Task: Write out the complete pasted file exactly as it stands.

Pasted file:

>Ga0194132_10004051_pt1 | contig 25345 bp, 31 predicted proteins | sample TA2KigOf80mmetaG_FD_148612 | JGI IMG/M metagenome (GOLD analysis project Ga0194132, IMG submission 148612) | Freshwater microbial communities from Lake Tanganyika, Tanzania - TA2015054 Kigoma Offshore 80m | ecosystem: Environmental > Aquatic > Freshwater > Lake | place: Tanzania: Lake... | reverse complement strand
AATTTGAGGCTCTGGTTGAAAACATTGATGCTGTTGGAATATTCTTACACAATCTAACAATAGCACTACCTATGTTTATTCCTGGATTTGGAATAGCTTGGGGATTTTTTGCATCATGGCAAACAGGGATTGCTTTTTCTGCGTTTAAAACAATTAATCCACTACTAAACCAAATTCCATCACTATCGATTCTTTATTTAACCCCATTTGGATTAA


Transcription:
>Ga0194132_10004051_pt1 | contig 25345 bp, 31 predicted proteins | sample TA2KigOf80mmetaG_FD_148612 | JGI IMG/M metagenome (GOLD analysis project Ga0194132, IMG submission 148612) | Freshwater microbial communities from Lake Tanganyika, Tanzania - TA2015054 Kigoma Offshore 80m | ecosystem: Environmental > Aquatic > Freshwater > Lake | place: Tanzania: Lake... | reverse complement strand
AATTTGAGGCTCTGGTTGAAAACATTGATGCTGTTGGAATATTCTTACACAATCTAACAATAGCACTACCTATGTTTATTCCTGGATTTGGAATAGCTTGGGGATTTTTTGCATCATGGCAAACAGGGATTGCTTTTTCTGCGTTTAAAACAATTAATCCACTACTAAACCAAATTCCATCACTATCGATTCTTTATTTAACCCCATTTGGATTAA